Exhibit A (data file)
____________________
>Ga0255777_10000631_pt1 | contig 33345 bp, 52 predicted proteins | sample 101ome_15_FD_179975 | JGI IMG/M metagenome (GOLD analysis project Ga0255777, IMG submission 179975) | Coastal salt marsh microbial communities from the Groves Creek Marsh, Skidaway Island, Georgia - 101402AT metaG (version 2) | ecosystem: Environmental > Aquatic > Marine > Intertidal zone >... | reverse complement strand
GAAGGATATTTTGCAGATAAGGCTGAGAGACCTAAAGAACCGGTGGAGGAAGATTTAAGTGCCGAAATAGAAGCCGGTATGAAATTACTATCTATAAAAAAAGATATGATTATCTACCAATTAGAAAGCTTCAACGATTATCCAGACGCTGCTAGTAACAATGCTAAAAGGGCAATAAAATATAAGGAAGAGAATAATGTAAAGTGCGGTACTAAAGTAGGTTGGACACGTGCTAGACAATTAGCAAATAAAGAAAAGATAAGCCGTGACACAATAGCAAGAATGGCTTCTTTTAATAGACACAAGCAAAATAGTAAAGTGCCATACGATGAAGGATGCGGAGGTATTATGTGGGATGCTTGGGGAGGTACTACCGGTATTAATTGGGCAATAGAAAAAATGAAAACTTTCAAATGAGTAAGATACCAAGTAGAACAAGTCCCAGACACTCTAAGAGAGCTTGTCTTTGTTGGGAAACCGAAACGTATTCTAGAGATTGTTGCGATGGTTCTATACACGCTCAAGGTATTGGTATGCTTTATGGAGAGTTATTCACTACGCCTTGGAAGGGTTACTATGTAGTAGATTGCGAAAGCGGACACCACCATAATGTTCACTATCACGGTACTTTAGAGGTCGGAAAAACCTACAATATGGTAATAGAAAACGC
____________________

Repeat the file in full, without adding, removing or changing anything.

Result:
>Ga0255777_10000631_pt1 | contig 33345 bp, 52 predicted proteins | sample 101ome_15_FD_179975 | JGI IMG/M metagenome (GOLD analysis project Ga0255777, IMG submission 179975) | Coastal salt marsh microbial communities from the Groves Creek Marsh, Skidaway Island, Georgia - 101402AT metaG (version 2) | ecosystem: Environmental > Aquatic > Marine > Intertidal zone >... | reverse complement strand
GAAGGATATTTTGCAGATAAGGCTGAGAGACCTAAAGAACCGGTGGAGGAAGATTTAAGTGCCGAAATAGAAGCCGGTATGAAATTACTATCTATAAAAAAAGATATGATTATCTACCAATTAGAAAGCTTCAACGATTATCCAGACGCTGCTAGTAACAATGCTAAAAGGGCAATAAAATATAAGGAAGAGAATAATGTAAAGTGCGGTACTAAAGTAGGTTGGACACGTGCTAGACAATTAGCAAATAAAGAAAAGATAAGCCGTGACACAATAGCAAGAATGGCTTCTTTTAATAGACACAAGCAAAATAGTAAAGTGCCATACGATGAAGGATGCGGAGGTATTATGTGGGATGCTTGGGGAGGTACTACCGGTATTAATTGGGCAATAGAAAAAATGAAAACTTTCAAATGAGTAAGATACCAAGTAGAACAAGTCCCAGACACTCTAAGAGAGCTTGTCTTTGTTGGGAAACCGAAACGTATTCTAGAGATTGTTGCGATGGTTCTATACACGCTCAAGGTATTGGTATGCTTTATGGAGAGTTATTCACTACGCCTTGGAAGGGTTACTATGTAGTAGATTGCGAAAGCGGACACCACCATAATGTTCACTATCACGGTACTTTAGAGGTCGGAAAAACCTACAATATGGTAATAGAAAACGC